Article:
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When people ask me what I believe, and find out that I'm a Baha'i, they usually ask a few other questions:
Who are the Baha'is?
What do Baha'is believe?
What does it mean to be a Baha'i?
Reading articles like this one on BahaiTeachings.org, you might already have ideas about the answers to some of these questions. This website offers a vast array of articles on topics ranging from history to teachings to the arts. Featuring writers from a variety of backgrounds, providing insight into different aspects of the Baha'i Faith, and appreciating the unique and diverse viewpoints of each writer, this website is, to me, a microcosm of what it means to be a Baha'i.
In a nutshell, Baha'is are diverse. Just like the variegation we see in the world of nature, Baha'is come in all shapes, sizes, and colors. They exist in every culture, profession, and ethnicity. Baha'is speak many different languages. Baha'is are men and women, young and old, from every background. Millions of Baha'is, who live in every region of the globe, make up the worldwide Baha'i community.
So who are the Baha’is?
The man who lives the life according to the teachings of Baha'u'llah is already a Baha'i. On the other hand, a man may call himself a Baha'i for fifty years, and if he does not live the life, he is not a Baha'i. - Abdu'l-Baha, Abdu’l-Baha in London, p. 106.
To be a Baha'i simply means to love all the world; to love humanity and try to serve it; to work for universal peace and universal brotherhood. – Abdu’l-Baha, quoted in J. E. Esslemont’s Baha'u'llah and the New Era, p. 71.
In other words, Baha'is believe in loving everyone, being of service to humankind, and working toward world peace. In a talk he gave in Denver, Colorado in 1912, Abdu'l-Baha clarified even further:
A man may be a Baha'i in name only. If he is a Baha'i in reality, his deeds and actions will be decisive proofs of it. What are the requirements? Love for mankind, sincerity toward all, reflecting the oneness of the world of humanity, philanthropy, becoming enkindled with the fire of the love of God, attainment to the knowledge of God and that which is conducive to human welfare. – The Promulgation of Universal Peace, p. 107.
Baha’is believe in following through on the lofty goals identified in these writings. I continually strive to emulate the virtues of kindness, compassion, sincerity, love, and respect. I keep learning and reading and working toward world peace.
From a song I learned as a youth, I realized that what it means to be a Baha'i can be summarized in a simple, yet profoundly beautiful way—Baha'is believe in the three onenesses: God is one, man is one, and all the religions are one. So, what does this oneness thing mean?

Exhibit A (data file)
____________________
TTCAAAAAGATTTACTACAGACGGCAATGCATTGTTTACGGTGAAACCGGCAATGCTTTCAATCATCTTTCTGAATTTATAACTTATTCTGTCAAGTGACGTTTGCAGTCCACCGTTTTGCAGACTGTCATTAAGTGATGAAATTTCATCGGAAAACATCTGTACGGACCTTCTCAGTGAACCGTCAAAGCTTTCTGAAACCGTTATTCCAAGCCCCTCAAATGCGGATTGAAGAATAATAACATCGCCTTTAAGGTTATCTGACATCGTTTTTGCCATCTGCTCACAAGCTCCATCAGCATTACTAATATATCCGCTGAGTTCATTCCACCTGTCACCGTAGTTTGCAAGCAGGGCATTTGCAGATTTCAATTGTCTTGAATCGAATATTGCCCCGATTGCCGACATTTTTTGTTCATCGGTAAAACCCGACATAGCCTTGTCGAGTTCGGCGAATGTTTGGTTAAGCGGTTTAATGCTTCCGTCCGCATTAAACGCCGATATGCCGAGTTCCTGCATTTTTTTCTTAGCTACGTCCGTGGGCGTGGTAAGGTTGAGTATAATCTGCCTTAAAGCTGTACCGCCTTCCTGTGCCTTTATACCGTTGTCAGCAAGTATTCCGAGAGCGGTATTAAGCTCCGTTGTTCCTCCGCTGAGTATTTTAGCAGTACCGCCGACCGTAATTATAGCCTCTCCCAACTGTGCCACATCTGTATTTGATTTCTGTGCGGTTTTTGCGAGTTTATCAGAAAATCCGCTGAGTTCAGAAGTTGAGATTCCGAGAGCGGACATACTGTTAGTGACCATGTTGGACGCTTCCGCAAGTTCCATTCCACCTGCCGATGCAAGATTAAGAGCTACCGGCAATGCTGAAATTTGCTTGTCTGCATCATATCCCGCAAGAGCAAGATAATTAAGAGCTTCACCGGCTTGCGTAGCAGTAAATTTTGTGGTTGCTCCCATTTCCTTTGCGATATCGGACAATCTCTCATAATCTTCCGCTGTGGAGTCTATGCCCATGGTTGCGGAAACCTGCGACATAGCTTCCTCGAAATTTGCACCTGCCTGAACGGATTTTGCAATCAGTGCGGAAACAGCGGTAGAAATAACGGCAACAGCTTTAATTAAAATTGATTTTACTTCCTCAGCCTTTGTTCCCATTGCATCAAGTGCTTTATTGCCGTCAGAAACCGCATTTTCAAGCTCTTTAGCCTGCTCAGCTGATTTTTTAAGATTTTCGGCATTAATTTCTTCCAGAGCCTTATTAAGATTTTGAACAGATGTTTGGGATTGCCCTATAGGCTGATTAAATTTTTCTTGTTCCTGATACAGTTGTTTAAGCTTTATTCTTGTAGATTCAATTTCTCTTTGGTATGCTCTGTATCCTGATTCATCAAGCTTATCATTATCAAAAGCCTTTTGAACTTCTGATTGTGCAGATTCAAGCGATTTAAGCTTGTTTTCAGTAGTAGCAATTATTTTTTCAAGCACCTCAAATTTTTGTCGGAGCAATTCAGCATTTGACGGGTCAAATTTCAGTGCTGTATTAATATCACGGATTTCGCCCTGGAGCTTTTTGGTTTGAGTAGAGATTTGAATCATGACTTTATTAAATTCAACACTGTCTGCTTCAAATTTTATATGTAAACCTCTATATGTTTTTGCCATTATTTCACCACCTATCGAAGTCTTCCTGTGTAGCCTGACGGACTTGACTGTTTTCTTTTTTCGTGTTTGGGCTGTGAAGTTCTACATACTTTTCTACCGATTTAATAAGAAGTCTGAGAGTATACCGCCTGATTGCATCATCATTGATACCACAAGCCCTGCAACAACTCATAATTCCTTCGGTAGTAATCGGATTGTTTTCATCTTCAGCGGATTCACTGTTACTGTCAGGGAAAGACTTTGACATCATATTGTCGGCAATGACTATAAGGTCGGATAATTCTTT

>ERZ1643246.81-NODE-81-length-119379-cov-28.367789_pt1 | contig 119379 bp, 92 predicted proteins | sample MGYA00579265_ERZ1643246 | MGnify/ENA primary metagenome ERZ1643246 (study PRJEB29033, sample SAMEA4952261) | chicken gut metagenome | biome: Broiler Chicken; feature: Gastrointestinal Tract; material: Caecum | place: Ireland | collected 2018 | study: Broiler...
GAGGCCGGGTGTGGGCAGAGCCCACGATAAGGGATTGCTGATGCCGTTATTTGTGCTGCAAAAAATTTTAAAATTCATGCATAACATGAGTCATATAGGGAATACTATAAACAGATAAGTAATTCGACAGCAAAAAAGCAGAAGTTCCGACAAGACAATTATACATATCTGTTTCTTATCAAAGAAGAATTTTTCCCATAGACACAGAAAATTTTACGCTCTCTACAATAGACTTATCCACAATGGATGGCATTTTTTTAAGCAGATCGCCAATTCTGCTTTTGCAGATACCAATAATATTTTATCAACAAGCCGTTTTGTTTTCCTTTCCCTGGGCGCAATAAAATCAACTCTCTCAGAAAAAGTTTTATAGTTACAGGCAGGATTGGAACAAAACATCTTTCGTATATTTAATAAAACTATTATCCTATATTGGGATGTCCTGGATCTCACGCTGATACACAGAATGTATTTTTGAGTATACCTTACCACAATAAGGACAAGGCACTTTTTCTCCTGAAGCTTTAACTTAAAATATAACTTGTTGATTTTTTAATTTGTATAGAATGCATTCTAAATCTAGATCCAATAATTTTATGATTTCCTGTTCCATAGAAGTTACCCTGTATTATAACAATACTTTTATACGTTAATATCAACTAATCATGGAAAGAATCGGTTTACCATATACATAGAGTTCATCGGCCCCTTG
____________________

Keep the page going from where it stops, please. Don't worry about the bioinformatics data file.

The first oneness refers to the monotheistic Baha'i belief that only one God created all of humanity.
The second oneness involves the unity of mankind. Baha'is believe in unity in diversity; although we are all humans, we have diverse talents, appearances, and personalities. God created us all and we are all equal, yet we are also loved and appreciated for our individual uniqueness.
The final oneness refers to the Baha'i teaching of one unfolding religion sent to us by our one loving Creator. Baha’is believe that God has revealed his teachings to humanity, and will continue to reveal them to us, via progressive revelation. His teachings have been brought to us through various prophets throughout time—for example, Abraham, Moses, Zoroaster, Muhammad, Jesus, Krishna, Buddha, the Bab, and Baha'u'llah. Baha'is believe that all of these prophets and messengers brought us the same basic message.
In the chorus of that song about oneness, I learned a very powerful message. That message gives us the basic prescription for today's global issues:
God is One, man is one,
And all the religions agree.
When everyone learns the three onenesses,
We'll have world unity.
-A Baha'i Sing-Along Songbook, p.4
If you'd like to learn more about the Baha'i Faith, please feel free to choose a method that makes you comfortable. Perhaps you enjoy reading the many articles on this website; or reading a Baha'i book; or you would like to visit a Baha'i Temple, where everyone is welcome. Maybe you work with a Baha'i and would like to talk with her more about it over coffee. Perhaps you’d like to go to a Baha'i study class or fireside (an introductory discussion) to explore and ask your questions.
Whatever method you choose, I hope you enjoy learning about the Baha'i Faith and reading its poetic and spiritually renewing writings, and that you, as Baha’u’llah wrote, "discover all of the pearls of wisdom that lie hid in its depths."